When a Guideposts staffer voluteered at the Olympics, she thought her work might keep her from seeing the Opening Ceremony. Discover what she saw behind the scenes.
Posted in , Aug 8, 2016
Allison Churchill is an editorial assistant at Guideposts.
I’m a sports fan who loves to travel, so when I learned that the 2016 Olympics were to be held in Rio de Janeiro, a city I’d always wanted to visit, I set about trying to figure out how to get there. Attending as a volunteer seemed like the best option.
After I applied, I got an email back in December saying I’d been accepted as a volunteer and in July, I found out I’d likely be working in the press room at the Opening Ceremony at the Maracanã arena in Rio. I was absolutely thrilled. I love watching the host city tell its story. But I get teary just thinking about the Parade of Nations. I genuinely believe that the cultures of the world have more similarities than differences, and the best way to discover that is to meet people. What better opportunity than an event that brings together nearly every country in the world?
I anxiously arrived in Rio last week, ready to have the experience of a lifetime. But on the night of the Opening Ceremony last Friday, as I was checking media badges, making sure that only authorized reporters went up to the press tribune, I realized I wasn't remotely close to the field. Or a television.
It didn't look like I'd get to see any of the Opening Ceremony of the Rio 2016 Olympics, even though I was in the stadium, watching half-costumed people in elaborate makeup walk past.
I could hear cheering in the stadium, and, disappointed, I wondered how Rio de Janeiro and Brazil were introducing themselves to the world.
But then my supervisor Claudia told me to go up to the press tribune and watch the ceremony. Once I got upstairs I realized the "press tribune" was just a press box, high up in the stands. And then I saw that I was just in time for the Parade of Nations.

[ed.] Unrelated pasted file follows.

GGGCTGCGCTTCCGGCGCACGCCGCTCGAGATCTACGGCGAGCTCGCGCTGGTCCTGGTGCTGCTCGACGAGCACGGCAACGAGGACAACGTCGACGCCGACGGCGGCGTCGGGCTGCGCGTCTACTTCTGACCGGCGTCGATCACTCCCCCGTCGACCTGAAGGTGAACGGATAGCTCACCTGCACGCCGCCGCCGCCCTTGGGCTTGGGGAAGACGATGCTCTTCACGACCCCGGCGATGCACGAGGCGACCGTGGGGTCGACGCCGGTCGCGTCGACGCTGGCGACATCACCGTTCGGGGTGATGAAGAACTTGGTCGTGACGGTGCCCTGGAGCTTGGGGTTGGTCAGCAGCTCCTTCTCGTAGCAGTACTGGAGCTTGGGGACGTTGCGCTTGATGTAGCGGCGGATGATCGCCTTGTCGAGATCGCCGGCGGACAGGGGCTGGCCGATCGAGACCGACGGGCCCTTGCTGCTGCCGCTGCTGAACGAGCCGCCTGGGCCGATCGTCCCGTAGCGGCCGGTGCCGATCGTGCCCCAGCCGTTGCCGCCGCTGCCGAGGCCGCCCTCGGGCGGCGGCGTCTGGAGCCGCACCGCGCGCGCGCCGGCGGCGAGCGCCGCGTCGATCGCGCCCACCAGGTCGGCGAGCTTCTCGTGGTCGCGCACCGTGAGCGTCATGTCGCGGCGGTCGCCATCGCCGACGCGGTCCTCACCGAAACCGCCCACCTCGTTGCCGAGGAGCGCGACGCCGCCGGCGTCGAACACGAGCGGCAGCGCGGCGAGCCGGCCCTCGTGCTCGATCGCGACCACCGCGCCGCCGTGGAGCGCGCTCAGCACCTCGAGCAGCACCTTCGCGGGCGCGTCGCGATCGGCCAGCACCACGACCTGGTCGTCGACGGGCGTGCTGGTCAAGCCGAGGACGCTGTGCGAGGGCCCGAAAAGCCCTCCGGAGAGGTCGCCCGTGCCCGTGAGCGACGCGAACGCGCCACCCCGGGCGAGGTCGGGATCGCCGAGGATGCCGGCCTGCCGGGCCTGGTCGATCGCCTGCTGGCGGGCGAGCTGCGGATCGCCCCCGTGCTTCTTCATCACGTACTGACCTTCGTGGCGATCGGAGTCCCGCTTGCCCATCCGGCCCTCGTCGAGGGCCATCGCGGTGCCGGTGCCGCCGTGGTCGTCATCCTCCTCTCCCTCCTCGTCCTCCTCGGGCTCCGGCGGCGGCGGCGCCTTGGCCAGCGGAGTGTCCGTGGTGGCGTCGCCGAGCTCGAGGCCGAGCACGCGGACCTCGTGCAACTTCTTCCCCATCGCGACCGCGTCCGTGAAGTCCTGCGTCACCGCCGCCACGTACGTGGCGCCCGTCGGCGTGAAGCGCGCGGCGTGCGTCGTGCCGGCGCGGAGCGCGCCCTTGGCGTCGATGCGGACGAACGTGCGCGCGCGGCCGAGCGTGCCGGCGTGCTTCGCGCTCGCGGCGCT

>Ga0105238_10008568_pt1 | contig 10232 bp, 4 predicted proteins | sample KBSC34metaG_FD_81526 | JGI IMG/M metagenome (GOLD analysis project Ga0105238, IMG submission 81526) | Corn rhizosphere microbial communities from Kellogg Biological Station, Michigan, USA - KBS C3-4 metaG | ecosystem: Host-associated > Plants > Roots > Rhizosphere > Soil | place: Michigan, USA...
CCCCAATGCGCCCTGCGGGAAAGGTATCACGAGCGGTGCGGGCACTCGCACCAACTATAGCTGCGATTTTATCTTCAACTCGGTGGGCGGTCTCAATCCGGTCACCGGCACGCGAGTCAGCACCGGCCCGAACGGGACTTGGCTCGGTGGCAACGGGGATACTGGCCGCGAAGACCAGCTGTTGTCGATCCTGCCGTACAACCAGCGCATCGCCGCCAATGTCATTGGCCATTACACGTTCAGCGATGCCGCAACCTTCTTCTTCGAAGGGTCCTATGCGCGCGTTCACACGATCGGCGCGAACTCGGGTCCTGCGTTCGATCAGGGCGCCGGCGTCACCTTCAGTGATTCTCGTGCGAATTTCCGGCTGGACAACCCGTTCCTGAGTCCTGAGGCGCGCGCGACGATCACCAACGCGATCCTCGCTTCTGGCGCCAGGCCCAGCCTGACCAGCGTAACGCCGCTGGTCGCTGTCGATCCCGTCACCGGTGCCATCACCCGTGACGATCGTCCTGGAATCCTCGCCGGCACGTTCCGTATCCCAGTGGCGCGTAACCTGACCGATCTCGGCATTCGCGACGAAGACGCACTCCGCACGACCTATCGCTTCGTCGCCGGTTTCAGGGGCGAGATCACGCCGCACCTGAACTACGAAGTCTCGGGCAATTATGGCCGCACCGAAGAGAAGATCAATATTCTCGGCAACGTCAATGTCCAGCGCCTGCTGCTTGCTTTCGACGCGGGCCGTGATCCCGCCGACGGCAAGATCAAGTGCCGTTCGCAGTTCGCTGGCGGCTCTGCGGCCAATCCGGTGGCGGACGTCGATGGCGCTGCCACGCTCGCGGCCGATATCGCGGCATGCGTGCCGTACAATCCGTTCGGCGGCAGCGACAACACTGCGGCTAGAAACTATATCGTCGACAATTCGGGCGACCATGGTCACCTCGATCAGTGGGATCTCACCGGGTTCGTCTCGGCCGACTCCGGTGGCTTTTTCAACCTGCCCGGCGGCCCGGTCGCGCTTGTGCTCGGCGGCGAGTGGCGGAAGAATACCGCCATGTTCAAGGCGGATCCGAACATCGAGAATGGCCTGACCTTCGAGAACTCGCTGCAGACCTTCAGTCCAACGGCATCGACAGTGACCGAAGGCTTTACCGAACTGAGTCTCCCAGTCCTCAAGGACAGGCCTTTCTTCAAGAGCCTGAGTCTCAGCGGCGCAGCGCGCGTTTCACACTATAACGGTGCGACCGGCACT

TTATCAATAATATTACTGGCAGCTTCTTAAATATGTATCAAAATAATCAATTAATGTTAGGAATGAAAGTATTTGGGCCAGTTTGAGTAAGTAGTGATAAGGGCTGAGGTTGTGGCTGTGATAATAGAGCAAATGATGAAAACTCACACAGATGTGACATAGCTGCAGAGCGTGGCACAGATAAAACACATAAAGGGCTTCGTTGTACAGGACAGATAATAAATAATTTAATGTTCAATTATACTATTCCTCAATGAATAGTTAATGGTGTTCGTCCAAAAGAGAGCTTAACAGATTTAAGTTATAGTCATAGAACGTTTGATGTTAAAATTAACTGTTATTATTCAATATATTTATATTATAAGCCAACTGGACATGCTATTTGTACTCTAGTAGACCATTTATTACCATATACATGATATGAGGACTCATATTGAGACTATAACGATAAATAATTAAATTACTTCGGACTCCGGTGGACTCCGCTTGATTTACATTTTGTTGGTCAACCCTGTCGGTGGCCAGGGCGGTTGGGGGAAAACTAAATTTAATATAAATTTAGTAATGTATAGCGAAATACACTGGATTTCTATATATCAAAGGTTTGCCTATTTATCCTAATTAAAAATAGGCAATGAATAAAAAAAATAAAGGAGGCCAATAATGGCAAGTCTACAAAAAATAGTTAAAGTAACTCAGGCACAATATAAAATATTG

Granted, the athletes looked like ants from where I was standing. But I still felt my eyes well up every time I heard cheers when a South American country entered the field. Or when it hit me that I was standing in a stadium with tens of thousands of people from around the globe--from countries that are locked in centuries-long battles, from countries that have never been represented at the Olympics before, from countries where the average annual salary will never come close to covering the expenses of training and travel, but people sacrifice for talented athletes anyway. They all came to Rio.
While I can honestly say that my eyes remained in a constant state of mist instead of a heavy downpour, that almost changed with the joyous reception for the first-ever Refugee Olympic Athletes Team. I even saw a few of the reporters wiping their eyes as the 10 athletes who have been displaced from their homelands walked together, behind the Olympic flag.
As an Army veteran, I know about being part of something bigger than myself. But being one of 75,000 folks cheering on this team of refugees who have lost loved ones and a place to call home was an experience unlike any other I've had or will have. It was just incredible and I’ll never forget it.